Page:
Is there an equivalent of the OS X Keychain, used to store user passwords, in Windows? I would use it to save the user's password for a web service that my (desktop) software uses.

From the answers to this related question (Protecting user passwords in desktop applications (Rev 2)) and the multitude of third party password storage tools available, I assume that such a thing doesn't exist-- Am I stuck with either asking for the password each time I access the web service, or just storing it obfuscated?

up vote 14 down vote accepted

The "traditional" Windows equivalent would be the Protected Storage subsystem, used by IE (pre IE 7), Outlook Express, and a few other programs. I believe it's encrypted with your login password, which prevents some offline attacks, but once you're logged in, any program that wants to can read it. (See, for example, NirSoft's Protected Storage PassView.)

Windows also provides the CryptoAPI and Data Protection API that might help. Again, though, I don't think that Windows does anything to prevent processes running under the same account from seeing each other's passwords.

It looks like the book Mechanics of User Identification and Authentication provides more details on all of these.

Eclipse (via its Secure Storage feature) implements something like this, if you're interested in seeing how other software does it.

Actually, looking through MSDN, the functions they recommend using (instead of Protected Storage) are:

CryptProtectData and CryptUnprotectData

The link for CryptProtectData is at:

http://msdn.microsoft.com/en-us/library/aa380261(v=VS.85).aspx

  • doesn't look like this protects separate apps from reading each other's data... – rogerdpack Nov 26 '12 at 20:35
  • Passing pOptionalEntropy can provide some protection from other apps reading your apps data when running under the same context. – Spig Dec 10 '14 at 20:59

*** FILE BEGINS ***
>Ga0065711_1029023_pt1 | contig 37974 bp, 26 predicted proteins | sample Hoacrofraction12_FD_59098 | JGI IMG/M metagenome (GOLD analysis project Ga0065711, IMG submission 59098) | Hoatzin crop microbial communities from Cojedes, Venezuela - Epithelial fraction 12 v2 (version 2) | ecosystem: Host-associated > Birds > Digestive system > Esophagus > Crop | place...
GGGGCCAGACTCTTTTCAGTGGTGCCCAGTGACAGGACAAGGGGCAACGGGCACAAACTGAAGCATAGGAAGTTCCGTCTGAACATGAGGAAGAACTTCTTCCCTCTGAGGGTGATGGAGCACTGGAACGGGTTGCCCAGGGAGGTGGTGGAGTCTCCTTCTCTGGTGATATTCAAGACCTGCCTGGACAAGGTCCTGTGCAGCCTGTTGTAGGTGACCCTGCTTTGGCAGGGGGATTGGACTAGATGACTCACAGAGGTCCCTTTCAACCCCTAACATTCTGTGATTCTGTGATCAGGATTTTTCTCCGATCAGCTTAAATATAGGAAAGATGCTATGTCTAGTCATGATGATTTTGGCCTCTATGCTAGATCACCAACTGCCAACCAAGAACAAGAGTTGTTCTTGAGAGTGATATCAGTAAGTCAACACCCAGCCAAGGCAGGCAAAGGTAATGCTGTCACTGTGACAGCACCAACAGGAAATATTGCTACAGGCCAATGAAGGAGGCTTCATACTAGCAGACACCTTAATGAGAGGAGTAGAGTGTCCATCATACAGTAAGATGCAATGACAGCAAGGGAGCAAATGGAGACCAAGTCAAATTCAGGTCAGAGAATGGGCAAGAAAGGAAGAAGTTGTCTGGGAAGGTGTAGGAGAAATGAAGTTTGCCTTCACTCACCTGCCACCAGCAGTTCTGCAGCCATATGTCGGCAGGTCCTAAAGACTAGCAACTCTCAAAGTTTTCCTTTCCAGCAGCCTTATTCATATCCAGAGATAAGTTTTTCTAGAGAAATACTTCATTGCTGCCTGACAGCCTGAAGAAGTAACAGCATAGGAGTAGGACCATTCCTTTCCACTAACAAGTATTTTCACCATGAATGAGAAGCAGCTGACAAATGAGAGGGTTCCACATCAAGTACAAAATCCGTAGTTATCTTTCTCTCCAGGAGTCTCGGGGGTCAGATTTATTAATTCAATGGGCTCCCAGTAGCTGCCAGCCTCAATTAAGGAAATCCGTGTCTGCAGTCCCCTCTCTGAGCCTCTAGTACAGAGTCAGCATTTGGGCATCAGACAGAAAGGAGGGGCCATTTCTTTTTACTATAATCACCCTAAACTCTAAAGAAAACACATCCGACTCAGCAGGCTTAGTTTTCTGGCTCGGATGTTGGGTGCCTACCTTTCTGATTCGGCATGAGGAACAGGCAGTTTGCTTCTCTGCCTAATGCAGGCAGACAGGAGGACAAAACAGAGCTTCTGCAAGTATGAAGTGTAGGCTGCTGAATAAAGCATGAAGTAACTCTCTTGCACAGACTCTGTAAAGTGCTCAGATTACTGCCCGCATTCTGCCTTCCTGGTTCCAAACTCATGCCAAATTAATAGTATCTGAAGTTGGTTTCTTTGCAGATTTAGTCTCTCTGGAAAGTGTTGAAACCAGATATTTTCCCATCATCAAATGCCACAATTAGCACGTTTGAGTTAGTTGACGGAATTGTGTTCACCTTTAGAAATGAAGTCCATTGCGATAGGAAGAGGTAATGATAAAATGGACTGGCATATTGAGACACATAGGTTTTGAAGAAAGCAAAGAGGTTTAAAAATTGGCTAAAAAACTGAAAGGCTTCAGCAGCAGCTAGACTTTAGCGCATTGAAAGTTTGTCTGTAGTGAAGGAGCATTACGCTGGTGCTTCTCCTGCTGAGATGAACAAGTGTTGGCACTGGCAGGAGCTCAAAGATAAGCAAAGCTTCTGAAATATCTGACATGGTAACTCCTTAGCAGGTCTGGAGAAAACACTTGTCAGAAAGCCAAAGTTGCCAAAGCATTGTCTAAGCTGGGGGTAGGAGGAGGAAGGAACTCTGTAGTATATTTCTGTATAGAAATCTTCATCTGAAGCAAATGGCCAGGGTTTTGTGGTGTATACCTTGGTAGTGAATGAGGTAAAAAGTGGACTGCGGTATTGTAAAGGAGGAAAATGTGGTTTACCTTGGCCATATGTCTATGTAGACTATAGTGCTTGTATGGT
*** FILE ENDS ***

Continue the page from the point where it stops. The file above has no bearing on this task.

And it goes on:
Windows 8 has a notion of a keychain called Password Vault. Windows Runtime apps (Modern/Metro) as well as managed desktop apps can make use of it. According to the documentation:

Apps and services don't have access to credentials associated with other apps or services.

See How to store user credentials on MSDN.

Pre-Windows 8, Data Protection API (DPAPI) is the closest equivalent to a keychain. Arbitrary data can be encrypted using this API, although storing the encrypted data is up to the developer. The data is ultimately encrypted using the current user's password, however user or developer supplied "optional entropy" could be included to further protect the data from other software or users. The data can also be decrypted on different computers in a domain.

DPAPI can be accessed through native calls to Crypt32.dll's CryptProtectData and CryptUnprotectData functions or through .NET Framework's ProtectedData class, which is a limited feature wrapper for the former functions.

More information than you ever needed to know about DPAPI is available in Passcape's article DPAPI Secrets. Security analysis and data recovery in DPAPI.

It is year 2018, and Windows 10 has a "Credential Manager" that can be found in "Control Panel"

Look at Roboform (http://www.roboform.com/). I use this all of the time. There also is a free program at SourceForge.net. Here is one on CNET (http://download.cnet.com/Password-Keychain/3000-2381_4-10072470.html). Just a few of the (probably) hundreds of programs out there. :-)

  • This doesn't really answer the question -- it is looking for APIs available at the operating system level which can be used by applications, not end-user applications like Roboform. – duskwuff Mar 25 '16 at 19:24
  • @duskwuff: Might I direct your attention to en.wikipedia.org/wiki/Keychain_%28software%29 and en.wikipedia.org/wiki/List_of_password_managers which talks about what, exactly, the OS X Keychain program is and how it works. Note that they DO NOT talk about an API anywhere on those pages. Only about the PROGRAM that is called OS X Keychain. – Mark Manning Mar 27 '16 at 20:02
  • Keychain is an operating-system level service used by many applications, not an application on its own. The Wikipedia article isn't entirely clear about this, but there is no single program called "Keychain" or "OS X Keychain". (There is "Keychain Utility", but, as the name suggests, it is merely a utility for managing the underlying Keychain database, not a representation of the service as a whole.) – duskwuff Mar 27 '16 at 21:09
  • @duskwuff You are trying to split hairs. A "utility" program is STILL a program. A system "SERVICE" is STILL a program. You are STILL wrong. A daemon is a program. The OS is a program or group of programs. An API is a methodology or set of functions/subroutines that can not stand on its own. They must be included IN A PROGRAM to work.. – Mark Manning Mar 27 '16 at 21:21
  • Oh, for crying out loud… Keychain is an API, not a program. Here is its API documentation. – duskwuff Mar 27 '16 at 21:23

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